I consider myself a children�s storybook author. I�ve written six books for children and this is the category of writing I�m most interested in. But after reading Nancy Sander�s great book, �Yes, You Can!� which I reviewed in a previous column, I realized that there�s a whole world of nonfiction writing for children that I hadn�t even considered as a possible entrance for ongoing work as an author.
The funny thing is that my day job as a mathematics editor has given me plenty of other opportunities on the other side of the desk. When I first started out in the textbook field, along with my colleagues, I used to ghost write many of the middle school and high school textbooks that were in my product line. Now I manage and hire those writers. Even the world of textbook writing is changing. I don�t hire authors unless I think they can make their subject engaging and entertaining to the typical oh-my-god-I�m-bored-by-everything-in-life teenager. The objective of educational writing is to teach but first you have to grab their attention!
There�s a huge market for writers in the nonfiction arena at all ages and grade levels. Here are some things to consider before you decide to dip your toes into the nonfiction ocean.
1) Do you enjoy research? If you don�t then nonfiction writing would be difficult for you. Even if you�re an expert in biology or math, you�ll find yourself continuously fact-checking and digging deeper to ensure that you�re offering your readers accurate information in a language they can enjoy and understand.
2) Select an up-and-coming topic. Let�s suppose you wanted to write something about energy sources of the future. �Going Green� is a hot topic right now, but is it a topic that�s of interest to kids? Is there enough material already published to provide you with the research data you need? How many children�s books have already been published on this topic for the same target audience? Too few or so many that the shelves are quite crowded? You�ll need to go to the library, talk to your local elementary school teacher, and check your local bookstore to get a feeling for whether you should start thinking along these lines.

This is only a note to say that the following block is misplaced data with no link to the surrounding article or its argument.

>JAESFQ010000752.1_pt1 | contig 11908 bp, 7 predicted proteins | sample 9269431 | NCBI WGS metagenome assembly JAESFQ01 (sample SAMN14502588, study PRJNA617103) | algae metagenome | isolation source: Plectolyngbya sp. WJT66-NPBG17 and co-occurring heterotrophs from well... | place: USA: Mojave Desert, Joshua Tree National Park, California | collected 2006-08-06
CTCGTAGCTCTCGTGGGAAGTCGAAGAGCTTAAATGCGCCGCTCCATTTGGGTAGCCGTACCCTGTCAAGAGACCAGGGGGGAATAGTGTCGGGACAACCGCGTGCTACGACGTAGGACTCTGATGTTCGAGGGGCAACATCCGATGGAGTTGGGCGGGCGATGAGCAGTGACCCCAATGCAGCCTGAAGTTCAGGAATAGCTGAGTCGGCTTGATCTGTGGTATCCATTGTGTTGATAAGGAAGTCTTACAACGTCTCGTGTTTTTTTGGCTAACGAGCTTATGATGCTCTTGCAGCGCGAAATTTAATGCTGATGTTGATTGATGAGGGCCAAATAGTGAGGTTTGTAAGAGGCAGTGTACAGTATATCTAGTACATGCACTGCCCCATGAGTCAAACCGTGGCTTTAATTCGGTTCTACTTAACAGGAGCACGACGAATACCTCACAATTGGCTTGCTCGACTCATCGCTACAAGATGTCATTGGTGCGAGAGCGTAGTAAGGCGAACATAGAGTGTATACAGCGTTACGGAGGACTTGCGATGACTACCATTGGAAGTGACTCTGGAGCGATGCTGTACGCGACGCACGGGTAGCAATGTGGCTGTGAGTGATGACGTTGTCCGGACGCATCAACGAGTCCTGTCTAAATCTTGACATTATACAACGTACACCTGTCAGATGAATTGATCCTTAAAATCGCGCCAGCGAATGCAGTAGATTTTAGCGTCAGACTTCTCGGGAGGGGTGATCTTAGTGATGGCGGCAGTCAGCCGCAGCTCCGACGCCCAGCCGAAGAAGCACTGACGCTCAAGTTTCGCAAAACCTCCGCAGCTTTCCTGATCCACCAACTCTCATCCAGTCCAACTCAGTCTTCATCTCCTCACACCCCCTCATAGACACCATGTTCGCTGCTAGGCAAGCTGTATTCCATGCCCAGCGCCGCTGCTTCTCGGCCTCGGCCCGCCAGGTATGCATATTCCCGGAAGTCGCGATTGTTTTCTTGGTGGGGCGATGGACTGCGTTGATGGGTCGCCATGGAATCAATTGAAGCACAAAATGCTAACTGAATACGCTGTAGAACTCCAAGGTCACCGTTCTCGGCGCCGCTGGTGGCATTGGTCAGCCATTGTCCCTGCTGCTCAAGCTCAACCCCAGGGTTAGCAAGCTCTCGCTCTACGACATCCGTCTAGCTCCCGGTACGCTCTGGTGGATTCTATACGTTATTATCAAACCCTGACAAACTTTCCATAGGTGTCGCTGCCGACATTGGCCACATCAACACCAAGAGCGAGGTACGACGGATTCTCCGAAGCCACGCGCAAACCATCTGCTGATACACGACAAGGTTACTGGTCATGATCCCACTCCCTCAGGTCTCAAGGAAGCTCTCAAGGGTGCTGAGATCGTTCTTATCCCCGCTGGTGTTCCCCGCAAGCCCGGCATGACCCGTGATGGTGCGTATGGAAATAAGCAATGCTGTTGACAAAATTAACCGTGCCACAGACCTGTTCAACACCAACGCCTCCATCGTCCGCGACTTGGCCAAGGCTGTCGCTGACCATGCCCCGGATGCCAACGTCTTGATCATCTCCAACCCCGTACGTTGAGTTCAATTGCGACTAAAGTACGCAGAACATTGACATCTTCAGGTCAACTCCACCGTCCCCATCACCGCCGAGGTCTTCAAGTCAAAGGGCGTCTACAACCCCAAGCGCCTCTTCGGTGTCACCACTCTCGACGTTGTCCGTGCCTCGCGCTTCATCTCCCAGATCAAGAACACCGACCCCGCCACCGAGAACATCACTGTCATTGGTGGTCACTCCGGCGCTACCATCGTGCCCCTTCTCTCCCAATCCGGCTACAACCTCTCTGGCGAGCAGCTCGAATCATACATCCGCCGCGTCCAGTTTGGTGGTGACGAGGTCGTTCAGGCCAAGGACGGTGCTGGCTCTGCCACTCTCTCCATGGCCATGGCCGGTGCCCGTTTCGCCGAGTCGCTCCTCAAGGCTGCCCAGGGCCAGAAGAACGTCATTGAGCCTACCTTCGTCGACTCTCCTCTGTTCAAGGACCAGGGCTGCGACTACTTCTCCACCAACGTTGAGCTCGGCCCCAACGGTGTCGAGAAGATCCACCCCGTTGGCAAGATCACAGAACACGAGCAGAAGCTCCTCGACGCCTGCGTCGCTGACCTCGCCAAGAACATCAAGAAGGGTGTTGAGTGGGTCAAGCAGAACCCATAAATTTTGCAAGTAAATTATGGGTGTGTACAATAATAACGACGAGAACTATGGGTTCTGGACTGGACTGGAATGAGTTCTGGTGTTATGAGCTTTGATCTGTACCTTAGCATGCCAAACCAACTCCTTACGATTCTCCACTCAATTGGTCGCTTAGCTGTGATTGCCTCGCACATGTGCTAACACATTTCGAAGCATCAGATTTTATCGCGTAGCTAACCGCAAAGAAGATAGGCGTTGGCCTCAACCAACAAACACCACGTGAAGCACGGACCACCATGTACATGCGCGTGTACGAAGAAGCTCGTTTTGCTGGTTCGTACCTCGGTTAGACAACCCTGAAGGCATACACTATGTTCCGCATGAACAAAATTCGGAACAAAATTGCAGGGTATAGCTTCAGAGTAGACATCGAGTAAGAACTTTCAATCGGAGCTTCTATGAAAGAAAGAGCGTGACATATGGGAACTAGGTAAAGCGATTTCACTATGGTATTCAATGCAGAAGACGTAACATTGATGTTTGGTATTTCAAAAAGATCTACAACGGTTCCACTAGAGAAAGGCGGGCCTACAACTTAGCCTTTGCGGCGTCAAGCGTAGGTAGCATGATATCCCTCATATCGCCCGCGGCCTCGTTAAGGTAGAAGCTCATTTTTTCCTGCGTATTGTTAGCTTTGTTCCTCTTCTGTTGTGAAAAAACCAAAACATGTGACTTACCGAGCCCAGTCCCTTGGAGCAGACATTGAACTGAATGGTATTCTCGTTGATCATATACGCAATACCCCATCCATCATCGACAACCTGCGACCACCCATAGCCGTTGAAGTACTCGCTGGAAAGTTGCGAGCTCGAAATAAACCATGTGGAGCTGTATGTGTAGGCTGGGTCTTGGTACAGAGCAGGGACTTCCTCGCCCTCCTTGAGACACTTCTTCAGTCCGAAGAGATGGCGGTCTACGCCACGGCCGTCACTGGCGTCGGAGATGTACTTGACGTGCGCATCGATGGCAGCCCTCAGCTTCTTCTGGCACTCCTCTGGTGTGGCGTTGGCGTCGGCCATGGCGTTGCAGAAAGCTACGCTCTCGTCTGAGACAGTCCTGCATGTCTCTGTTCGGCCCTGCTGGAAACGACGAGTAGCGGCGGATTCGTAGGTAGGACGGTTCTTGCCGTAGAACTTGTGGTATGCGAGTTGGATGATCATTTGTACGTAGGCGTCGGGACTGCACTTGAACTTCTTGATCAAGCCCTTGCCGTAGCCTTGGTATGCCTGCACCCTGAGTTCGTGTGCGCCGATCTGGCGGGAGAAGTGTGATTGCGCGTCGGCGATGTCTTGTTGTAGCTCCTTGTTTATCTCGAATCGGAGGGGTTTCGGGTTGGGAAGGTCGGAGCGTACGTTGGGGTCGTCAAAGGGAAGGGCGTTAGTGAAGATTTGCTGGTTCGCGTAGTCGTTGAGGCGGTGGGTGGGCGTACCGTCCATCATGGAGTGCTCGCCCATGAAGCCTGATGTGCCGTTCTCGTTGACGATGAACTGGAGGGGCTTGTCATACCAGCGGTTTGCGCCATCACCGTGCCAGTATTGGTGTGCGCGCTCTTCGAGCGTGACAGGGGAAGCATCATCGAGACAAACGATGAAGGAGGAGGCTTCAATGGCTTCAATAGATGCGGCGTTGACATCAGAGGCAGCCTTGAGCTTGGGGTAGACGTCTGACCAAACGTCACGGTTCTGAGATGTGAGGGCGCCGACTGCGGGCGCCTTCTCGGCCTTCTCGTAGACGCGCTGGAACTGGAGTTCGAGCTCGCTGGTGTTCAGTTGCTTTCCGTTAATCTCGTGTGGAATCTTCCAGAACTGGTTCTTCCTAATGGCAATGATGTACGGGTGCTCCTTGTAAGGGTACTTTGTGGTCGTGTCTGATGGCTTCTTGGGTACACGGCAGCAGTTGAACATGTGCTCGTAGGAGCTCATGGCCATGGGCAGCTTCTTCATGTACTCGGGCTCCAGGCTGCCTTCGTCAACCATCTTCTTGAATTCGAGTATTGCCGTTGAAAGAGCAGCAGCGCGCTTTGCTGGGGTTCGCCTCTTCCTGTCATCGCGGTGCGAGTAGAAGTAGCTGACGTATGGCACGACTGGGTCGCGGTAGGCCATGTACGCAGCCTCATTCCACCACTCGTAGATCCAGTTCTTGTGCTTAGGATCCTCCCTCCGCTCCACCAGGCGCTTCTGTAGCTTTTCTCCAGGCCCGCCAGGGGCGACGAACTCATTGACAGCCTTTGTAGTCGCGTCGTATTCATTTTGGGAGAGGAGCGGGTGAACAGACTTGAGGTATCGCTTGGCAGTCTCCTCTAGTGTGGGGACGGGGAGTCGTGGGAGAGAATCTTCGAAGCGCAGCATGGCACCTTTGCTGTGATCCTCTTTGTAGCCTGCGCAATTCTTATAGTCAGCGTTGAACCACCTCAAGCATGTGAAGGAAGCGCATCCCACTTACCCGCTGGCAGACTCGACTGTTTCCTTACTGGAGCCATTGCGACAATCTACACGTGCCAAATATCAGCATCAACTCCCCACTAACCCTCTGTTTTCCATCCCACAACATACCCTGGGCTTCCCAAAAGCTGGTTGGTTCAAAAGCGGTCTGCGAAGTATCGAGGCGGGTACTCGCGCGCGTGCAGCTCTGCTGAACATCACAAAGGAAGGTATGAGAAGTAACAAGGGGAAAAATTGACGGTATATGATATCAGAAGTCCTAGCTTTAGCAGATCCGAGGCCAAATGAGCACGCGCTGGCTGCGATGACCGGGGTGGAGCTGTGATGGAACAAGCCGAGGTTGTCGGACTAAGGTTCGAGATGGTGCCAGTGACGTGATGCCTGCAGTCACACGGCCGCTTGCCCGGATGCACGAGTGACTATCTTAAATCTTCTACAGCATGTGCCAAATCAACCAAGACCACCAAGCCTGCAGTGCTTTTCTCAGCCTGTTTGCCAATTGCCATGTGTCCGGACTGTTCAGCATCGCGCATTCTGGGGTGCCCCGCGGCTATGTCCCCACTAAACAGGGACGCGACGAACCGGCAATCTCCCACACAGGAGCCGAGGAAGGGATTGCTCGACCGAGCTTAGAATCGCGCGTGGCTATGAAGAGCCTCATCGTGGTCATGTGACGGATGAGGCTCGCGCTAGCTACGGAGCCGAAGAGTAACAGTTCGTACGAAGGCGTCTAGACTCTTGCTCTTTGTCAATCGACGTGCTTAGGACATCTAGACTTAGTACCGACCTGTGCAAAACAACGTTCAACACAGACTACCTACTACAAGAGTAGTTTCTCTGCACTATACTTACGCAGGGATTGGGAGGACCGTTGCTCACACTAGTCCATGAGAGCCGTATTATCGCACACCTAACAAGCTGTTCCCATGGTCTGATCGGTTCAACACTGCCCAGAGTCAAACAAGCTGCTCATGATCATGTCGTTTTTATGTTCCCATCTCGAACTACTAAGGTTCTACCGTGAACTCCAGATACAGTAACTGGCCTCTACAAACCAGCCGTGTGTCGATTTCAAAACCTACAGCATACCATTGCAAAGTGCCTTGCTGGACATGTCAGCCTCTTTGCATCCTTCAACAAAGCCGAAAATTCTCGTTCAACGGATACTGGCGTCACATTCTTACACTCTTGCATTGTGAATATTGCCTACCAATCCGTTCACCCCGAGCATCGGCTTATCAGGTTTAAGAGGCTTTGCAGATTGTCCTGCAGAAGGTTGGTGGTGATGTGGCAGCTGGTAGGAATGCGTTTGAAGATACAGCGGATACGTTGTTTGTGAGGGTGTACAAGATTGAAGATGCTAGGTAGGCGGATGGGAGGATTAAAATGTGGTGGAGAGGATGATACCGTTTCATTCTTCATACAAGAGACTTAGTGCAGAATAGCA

3) The market size for nonfiction titles is greater than for fiction. Although it�s still competitive, there�s more of a chance that you may be able to break into the market as a first-time author with a well-researched, polished nonfiction manuscript versus a fiction manuscript. Librarians and teachers seek quality nonfiction books and if your book topic fits in with scheduled lesson plans it�s a huge advantage.
4) Write nonfiction with a creative twist. Many fiction writers think that writing nonfiction is less imaginative but the truth is that writing engaging nonfiction requires the same creativity and writing skills as fiction writing.
5) Nonfiction offers a wide array of potential categories. Are you interested in history? Write a chapter book about the civil war or a biography of Robert E. Lee. What about astronomy? The search for life on other planets might make a great book that science teachers can integrate into their curriculum. Are you a math whiz? The demand for mathematics writers for children is growing. Choose a topic you�re passionate about and remember what it was like to first learn about it. Translate that passion into a readable book for a child or young adult.
6) You can sell your book with a proposal before you write it. Research the best methods to write a book proposal and then sell your book idea with a strong query package. You�ll know whether a publisher is interested before you even write it!
Happy Writing! And remember, quality nonfiction sometimes reads like a novel and quality fiction seems like it�s based on real facts.